FCC revives net neutrality rules, sparking legal challenges and political debate

The decision, supported by the Democratic-majority commission, has reignited a longstanding political and legal battle, with cable and telecom operators preparing to mount a legal challenge.

 American Flag, Flag, Blackboard

The Democratic-majority FCC, led by Chairwoman Jessica Rosenworcel, voted to adopt an order titled ‘Safeguarding and Securing the Open Internet.’ The order largely reinstates the net neutrality rules established under the Obama administration in 2015, which were later overturned in 2017. It prohibits Internet Service Providers (ISPs) from blocking or throttling access to content.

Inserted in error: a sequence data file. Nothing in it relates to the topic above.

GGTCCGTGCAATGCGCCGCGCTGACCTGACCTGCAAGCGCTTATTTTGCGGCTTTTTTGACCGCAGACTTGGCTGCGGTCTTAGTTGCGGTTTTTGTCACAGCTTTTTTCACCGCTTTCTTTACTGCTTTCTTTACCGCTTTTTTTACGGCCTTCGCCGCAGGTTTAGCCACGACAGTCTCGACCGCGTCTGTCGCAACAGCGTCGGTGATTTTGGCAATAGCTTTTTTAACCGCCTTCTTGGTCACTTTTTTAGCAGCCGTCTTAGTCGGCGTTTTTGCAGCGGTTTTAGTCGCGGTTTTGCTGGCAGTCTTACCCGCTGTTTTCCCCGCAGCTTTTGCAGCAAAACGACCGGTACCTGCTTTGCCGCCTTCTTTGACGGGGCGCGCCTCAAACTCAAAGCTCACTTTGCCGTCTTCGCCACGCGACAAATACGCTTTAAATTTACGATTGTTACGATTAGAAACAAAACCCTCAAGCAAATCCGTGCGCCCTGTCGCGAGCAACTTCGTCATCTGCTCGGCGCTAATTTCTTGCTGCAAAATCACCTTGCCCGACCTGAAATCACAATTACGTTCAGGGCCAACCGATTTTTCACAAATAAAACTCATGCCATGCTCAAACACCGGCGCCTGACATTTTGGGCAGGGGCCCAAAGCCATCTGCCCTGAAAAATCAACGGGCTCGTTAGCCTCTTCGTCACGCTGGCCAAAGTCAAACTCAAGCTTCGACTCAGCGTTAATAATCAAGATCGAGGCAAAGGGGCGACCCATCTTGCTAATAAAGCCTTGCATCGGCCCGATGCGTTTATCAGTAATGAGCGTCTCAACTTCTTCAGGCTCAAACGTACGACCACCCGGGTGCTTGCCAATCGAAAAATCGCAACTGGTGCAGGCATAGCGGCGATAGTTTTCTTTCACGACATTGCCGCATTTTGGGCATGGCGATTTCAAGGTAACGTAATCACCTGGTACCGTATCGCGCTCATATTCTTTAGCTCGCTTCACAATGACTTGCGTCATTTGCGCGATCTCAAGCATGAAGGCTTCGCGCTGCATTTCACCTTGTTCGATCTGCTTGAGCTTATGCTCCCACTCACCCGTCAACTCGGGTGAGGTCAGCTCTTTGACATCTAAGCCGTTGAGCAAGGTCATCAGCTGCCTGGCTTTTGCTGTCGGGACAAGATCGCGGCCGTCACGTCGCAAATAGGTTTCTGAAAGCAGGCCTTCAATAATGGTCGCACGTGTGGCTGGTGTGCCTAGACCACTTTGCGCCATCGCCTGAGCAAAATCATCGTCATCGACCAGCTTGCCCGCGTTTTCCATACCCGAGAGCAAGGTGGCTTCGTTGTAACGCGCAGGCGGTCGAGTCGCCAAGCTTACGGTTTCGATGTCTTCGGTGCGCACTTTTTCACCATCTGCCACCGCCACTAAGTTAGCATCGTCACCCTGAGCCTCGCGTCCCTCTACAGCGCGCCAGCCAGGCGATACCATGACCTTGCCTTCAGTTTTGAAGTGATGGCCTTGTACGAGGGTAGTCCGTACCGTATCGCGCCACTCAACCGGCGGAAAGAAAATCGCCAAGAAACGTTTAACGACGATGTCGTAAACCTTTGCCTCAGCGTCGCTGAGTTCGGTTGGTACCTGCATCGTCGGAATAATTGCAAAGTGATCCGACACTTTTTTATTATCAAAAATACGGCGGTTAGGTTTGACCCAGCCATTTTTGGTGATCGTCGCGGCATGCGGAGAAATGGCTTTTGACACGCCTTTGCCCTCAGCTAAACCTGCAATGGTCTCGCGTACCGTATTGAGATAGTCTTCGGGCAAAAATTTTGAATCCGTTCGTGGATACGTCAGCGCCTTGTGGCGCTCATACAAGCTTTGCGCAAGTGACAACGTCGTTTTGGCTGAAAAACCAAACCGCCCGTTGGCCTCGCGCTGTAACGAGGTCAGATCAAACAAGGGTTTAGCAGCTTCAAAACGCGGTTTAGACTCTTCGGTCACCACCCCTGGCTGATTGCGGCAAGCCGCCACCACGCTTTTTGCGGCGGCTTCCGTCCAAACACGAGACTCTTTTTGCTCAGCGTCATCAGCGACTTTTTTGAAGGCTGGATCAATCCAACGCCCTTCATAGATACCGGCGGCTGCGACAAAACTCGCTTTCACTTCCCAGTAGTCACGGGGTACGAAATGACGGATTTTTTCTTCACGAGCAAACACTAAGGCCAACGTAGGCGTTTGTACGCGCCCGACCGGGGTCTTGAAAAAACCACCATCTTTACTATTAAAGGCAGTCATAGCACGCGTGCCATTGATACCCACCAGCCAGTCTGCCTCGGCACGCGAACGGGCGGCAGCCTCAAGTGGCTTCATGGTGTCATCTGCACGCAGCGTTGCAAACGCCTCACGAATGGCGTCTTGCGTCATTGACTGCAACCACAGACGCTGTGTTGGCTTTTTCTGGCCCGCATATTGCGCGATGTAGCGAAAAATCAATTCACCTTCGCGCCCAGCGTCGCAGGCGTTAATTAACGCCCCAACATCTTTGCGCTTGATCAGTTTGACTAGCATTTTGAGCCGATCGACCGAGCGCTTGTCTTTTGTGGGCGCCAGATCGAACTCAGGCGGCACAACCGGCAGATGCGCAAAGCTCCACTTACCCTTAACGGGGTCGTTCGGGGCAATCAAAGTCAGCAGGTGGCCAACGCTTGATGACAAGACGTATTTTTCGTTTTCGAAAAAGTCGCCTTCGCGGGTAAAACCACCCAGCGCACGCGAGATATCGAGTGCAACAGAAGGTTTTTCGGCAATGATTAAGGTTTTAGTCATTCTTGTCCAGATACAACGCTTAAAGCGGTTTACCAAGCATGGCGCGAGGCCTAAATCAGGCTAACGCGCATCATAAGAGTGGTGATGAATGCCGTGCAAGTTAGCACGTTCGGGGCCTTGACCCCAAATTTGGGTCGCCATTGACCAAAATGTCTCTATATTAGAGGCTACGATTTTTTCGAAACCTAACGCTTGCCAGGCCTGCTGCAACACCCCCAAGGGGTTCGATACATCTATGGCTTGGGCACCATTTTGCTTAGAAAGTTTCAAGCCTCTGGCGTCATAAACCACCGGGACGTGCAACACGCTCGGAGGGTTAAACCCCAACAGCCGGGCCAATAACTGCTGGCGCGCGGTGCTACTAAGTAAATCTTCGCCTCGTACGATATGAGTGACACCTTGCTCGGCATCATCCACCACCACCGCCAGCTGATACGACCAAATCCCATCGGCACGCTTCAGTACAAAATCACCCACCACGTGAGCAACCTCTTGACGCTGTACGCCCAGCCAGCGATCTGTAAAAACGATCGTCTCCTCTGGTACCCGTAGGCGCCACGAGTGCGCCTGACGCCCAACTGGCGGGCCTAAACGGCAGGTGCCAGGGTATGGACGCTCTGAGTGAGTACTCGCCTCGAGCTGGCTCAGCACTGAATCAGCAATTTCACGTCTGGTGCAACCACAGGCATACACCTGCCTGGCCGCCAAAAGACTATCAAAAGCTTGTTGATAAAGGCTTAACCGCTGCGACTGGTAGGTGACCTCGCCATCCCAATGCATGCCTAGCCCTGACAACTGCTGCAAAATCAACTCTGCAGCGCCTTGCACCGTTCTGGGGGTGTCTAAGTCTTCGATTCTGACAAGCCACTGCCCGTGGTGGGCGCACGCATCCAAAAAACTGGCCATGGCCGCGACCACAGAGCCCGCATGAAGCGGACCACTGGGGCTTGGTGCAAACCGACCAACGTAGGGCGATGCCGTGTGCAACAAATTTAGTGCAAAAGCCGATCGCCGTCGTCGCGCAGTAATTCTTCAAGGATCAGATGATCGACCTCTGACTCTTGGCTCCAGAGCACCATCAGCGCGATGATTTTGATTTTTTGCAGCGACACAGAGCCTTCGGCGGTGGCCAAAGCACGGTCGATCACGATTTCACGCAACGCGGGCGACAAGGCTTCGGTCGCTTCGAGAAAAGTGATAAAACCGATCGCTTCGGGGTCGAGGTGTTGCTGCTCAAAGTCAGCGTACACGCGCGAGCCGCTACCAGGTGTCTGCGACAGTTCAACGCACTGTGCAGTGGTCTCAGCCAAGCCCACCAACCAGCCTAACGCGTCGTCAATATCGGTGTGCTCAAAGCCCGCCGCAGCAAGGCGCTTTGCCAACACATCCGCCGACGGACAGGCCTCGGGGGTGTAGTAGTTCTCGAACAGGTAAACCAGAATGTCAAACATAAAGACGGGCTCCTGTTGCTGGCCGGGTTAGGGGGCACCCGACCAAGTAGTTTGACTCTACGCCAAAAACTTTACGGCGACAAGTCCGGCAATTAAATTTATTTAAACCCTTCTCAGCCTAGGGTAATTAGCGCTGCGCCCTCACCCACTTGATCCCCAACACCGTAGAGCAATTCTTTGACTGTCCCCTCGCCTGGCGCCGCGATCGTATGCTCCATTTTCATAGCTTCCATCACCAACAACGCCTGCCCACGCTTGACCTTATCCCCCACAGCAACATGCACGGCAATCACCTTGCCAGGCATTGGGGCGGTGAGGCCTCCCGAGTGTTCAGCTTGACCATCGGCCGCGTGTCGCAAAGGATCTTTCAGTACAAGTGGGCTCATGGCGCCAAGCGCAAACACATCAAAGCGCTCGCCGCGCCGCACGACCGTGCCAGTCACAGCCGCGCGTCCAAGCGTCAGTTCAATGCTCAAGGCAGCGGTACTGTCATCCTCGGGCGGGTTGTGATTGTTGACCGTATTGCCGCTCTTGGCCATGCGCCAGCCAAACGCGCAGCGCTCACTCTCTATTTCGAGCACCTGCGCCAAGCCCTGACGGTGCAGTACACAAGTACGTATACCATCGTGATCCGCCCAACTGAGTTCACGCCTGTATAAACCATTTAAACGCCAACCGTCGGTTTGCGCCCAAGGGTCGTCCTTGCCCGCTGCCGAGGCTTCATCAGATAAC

Rosenworcel argues that these rules are essential to keep the internet ‘fast, open, and fair,’ emphasising that reclassifying broadband as a telecommunications service under Title II of the Communications Act increases the FCC’s regulatory authority. However, it will not involve rate regulation or undermine investment incentives.

This decision has reignited a longstanding political and legal battle over internet regulation. Cable and telecom operators are expected to challenge the order legally, claiming it represents heavy-handed regulation and could stifle innovation and investment.

Why does it matter?

A group of 41 Republican lawmakers has challenged the FCC’s decision to vote on the matter, arguing that it exceeds the agency’s authority by treating broadband like a utility without explicit Congressional approval. They contend that only Congress has the power to impose such regulations. Despite this opposition, historical legal precedents from the Supreme Court and the U.S. Court of Appeals support the FCC’s authority to regulate broadband under Title II.